Latin-Spanish Baptism Booklet

Following upon my recent post, in which I provided a Latin-English participation booklet for Baptism in the Extraordinary Form, I am now pleased to provide a similar resource with Latin and Spanish.

It is difficult to find the correct 1962 books that include approved Spanish translations. It is a bit of a mystery to me why more of these old books have not yet been returned to print; it probably reflects how, in general, the Extraordinary Form is not yet as well-known in the “Spanish-speaking world”.

(To be clear: I DID use the correct and approved liturgical books for this booklet.)

That said, some recent experiences I have had suggest that more and more of our Hispanic immigrants and other Spanish-speakers are starting to discover and appreciate this form of the liturgy as well.

A priest who knows how to do baptism in the Extraordinary Form (i.e., knows the full rubrics) could easily use this booklet himself to conduct such a baptism for a Spanish-speaking child, in the absence of a ritual book.

I again provide the guide in two formats, to suit different types of duplex printers/folders:

ONE-UP FORMAT (individual 5.5×8.5″ pages)

BOOKLET FORMAT (print two-sided and fold/staple)

Please share this with any priests you know who celebrate the sacraments in Spanish and may be interested in providing baptism in this form to the Hispanic families he serves. Read my original post for more information.

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2 Responses to Latin-Spanish Baptism Booklet

  1. Matthew Roth says:

    As far as the booklet layout goes: most people have Adobe Reader, which imposes for you. I wager most of its competitors do as well. You probably don’t need to impose the file yourself… though I am curious, how do you make it? I have used Word, and I want to use Scribd, but I might just move to LaTex; I’m tired of WYSIWYG software.

    Are there other Spanish versions of the ritual? I frankly think that the dialogue should be done in Latin until another edition is found or the priest gets permission to use the modern translation. Too much ink was spilled on this in 2011, and this is also why I hate the Weller edition; it befuddles me that Cantius puts that online, despite not putting the Latin with it.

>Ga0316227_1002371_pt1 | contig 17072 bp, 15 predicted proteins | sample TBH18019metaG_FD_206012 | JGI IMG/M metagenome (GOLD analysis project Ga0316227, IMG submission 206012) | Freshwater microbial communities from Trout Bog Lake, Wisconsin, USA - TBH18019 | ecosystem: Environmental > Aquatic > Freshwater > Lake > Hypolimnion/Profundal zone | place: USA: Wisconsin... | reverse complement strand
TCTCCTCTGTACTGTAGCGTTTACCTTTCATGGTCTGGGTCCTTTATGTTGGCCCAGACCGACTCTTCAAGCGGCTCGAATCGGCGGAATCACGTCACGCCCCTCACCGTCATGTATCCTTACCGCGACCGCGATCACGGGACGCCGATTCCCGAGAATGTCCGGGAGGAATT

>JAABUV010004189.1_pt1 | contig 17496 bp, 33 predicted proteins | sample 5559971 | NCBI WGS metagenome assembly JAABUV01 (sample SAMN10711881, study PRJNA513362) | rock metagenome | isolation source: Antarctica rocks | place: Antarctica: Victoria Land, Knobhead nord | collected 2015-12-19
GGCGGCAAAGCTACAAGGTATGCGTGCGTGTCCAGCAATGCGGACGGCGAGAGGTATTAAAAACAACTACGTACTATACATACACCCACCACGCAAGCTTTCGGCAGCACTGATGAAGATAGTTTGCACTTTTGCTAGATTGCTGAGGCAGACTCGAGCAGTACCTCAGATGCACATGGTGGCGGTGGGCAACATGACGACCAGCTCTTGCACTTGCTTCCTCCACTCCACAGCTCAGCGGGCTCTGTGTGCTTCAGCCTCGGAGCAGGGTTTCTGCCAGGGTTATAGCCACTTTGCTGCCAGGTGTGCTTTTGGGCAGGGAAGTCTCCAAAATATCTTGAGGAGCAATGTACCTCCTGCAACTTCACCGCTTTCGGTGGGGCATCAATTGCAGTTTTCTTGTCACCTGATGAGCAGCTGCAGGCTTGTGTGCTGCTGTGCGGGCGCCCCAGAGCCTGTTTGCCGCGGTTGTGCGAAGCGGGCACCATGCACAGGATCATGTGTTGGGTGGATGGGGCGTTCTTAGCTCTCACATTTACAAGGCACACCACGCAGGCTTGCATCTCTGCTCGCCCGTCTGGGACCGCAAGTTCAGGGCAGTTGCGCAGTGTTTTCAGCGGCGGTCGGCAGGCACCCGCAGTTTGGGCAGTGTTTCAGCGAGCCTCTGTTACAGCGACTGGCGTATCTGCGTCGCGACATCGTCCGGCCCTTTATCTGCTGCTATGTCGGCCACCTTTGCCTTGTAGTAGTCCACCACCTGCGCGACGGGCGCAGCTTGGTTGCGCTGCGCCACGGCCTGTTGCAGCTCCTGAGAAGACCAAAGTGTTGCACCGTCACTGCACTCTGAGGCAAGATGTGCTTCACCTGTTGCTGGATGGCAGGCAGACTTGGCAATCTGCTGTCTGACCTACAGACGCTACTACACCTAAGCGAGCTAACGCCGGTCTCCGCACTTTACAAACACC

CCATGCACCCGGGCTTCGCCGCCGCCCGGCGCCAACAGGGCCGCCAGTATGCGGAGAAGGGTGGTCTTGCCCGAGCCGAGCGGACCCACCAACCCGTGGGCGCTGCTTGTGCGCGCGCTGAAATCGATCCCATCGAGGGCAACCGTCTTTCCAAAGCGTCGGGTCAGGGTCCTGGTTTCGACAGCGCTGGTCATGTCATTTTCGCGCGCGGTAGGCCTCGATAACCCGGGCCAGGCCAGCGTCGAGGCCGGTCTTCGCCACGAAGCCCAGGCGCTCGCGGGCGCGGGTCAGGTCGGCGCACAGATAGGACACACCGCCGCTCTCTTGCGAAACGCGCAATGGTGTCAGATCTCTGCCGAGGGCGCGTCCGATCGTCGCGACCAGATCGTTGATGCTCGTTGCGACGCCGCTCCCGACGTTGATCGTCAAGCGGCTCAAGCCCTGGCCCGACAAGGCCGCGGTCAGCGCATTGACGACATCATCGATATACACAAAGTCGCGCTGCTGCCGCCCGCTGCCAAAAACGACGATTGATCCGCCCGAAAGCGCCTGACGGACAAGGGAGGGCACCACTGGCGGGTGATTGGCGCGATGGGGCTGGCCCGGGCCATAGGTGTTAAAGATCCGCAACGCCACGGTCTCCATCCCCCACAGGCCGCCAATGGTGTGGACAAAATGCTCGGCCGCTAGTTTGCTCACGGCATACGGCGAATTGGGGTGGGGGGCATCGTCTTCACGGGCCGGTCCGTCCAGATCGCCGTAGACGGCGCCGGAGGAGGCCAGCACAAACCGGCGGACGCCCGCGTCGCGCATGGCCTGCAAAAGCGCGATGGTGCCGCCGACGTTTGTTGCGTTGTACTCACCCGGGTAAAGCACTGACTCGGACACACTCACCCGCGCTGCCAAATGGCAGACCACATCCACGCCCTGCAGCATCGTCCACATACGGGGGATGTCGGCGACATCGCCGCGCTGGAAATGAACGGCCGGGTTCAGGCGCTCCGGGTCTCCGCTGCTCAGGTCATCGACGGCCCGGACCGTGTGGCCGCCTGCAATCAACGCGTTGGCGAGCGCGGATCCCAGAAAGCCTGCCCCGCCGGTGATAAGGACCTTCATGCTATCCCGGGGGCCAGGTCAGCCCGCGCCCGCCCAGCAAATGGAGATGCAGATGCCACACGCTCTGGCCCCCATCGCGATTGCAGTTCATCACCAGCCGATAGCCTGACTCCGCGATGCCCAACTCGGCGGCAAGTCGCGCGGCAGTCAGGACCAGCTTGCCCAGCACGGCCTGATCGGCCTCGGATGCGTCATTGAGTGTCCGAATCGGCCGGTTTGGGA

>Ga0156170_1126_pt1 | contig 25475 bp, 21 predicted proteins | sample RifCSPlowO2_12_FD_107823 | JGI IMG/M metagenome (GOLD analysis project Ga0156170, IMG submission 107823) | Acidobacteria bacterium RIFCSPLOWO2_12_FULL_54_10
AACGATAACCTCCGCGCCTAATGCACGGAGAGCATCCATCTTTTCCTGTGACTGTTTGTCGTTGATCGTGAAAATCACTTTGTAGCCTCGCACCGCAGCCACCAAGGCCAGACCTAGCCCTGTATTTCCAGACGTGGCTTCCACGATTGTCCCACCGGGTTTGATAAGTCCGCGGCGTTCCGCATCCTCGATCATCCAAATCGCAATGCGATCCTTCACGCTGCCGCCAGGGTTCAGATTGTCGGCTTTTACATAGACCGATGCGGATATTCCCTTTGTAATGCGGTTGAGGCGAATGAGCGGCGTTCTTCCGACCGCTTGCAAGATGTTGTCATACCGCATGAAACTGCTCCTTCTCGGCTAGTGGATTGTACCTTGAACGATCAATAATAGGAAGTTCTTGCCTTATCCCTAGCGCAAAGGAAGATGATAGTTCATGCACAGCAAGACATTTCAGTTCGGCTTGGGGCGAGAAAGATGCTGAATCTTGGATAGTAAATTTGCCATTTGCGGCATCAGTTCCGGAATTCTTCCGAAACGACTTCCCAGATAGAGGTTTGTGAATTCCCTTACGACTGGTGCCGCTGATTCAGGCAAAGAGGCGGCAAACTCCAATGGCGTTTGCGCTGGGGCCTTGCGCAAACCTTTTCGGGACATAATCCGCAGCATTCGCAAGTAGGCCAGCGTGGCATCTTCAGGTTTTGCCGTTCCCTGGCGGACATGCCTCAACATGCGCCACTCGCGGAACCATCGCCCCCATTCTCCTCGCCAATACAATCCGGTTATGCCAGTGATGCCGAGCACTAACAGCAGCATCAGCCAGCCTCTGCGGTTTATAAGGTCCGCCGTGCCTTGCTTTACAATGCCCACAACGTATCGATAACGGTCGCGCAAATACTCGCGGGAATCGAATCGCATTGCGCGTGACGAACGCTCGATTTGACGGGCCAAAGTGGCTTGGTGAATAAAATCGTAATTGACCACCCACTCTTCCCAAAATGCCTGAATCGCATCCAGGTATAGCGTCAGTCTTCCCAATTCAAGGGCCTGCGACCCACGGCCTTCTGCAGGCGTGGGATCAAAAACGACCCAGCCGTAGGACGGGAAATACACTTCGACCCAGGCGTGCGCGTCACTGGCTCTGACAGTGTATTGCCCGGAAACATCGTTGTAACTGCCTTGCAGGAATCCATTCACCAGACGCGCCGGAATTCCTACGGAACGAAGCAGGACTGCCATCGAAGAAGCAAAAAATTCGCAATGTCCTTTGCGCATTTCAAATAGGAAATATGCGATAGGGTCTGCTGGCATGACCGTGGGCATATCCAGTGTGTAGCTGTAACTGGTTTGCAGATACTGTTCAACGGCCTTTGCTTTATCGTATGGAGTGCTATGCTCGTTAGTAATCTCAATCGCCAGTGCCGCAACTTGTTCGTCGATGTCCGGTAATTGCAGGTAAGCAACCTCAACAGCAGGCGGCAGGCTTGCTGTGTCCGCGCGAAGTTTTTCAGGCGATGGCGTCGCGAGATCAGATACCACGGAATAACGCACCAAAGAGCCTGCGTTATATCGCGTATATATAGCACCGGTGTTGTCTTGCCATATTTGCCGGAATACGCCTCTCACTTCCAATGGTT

• Matthew, perhaps you can re-write your comment in a clearer way. I’m not sure what you mean about Adobe “imposing” the file for the viewer, and much of the rest of that paragraph is Greek to me…

      As for ritual versions, a note of clarification: I doubt very highly that what is on the Cantius web site is Weller: Weller uses “thee” and “thy” and so forth and the Cantius prayers do not. Weller also has some strikingly obtuse translation choices (“obstetric hand” is one thing that comes to mind, from the prayer of blessing for a pregnant woman), whereas the translation choices on the Cantius site seem generally better. I suspect Cantius used one of the Collectio Rituum books as the basis for their transcription. It is confusing, in any case.

      The book that I used was the Elenchus Rituum, published by CELAM (Episcopal Conferences of Latin America) in 1962. It has several peculiarities, such as using the dynamically-equivalent “Y tambien a ti” as a translation of “Et cum spiritu tuo”; also, fairly consistently using “Asi sea” instead of “Amen”. The version of the Apostles’ Creed and Our Father provided differ slightly from what virtually all Hispanic Catholics pray today, as well. Obviously these translations were done in a time of transition. This is one of the weaknesses of selecting 1962 as the dial-back point.

      My hope would be that the Holy See might eventually direct the preparation of new editions of the 1962 books, to include better vernacular translations where the vernacular is provided for, responses consistent with “Liturgiam Authenticam” and also with the Ordinary Form, etc. Maybe we will see it in our lifetime? Let us hope.

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